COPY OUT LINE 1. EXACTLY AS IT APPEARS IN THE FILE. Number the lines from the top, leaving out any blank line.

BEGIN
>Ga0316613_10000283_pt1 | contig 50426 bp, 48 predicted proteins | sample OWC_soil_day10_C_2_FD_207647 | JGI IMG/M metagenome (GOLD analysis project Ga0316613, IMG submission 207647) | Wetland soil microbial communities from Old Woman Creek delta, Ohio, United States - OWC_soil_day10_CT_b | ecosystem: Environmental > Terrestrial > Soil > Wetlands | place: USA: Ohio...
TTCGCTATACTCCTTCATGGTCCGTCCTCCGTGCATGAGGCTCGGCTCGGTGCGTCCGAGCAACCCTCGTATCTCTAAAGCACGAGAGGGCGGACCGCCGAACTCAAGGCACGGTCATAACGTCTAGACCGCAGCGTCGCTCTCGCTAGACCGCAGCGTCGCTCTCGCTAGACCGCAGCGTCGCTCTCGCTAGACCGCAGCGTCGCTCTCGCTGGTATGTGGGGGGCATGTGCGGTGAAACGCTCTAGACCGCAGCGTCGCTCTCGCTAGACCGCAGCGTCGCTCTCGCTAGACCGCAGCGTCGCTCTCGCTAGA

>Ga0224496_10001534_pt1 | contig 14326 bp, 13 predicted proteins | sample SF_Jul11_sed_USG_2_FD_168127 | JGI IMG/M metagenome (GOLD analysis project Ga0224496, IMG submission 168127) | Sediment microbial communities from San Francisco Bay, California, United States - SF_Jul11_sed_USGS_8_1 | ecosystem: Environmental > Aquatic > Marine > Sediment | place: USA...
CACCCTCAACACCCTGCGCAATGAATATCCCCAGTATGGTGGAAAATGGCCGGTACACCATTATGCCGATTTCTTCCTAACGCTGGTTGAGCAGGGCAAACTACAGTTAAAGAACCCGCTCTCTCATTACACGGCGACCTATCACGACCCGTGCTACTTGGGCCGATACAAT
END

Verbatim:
>Ga0316613_10000283_pt1 | contig 50426 bp, 48 predicted proteins | sample OWC_soil_day10_C_2_FD_207647 | JGI IMG/M metagenome (GOLD analysis project Ga0316613, IMG submission 207647) | Wetland soil microbial communities from Old Woman Creek delta, Ohio, United States - OWC_soil_day10_CT_b | ecosystem: Environmental > Terrestrial > Soil > Wetlands | place: USA: Ohio...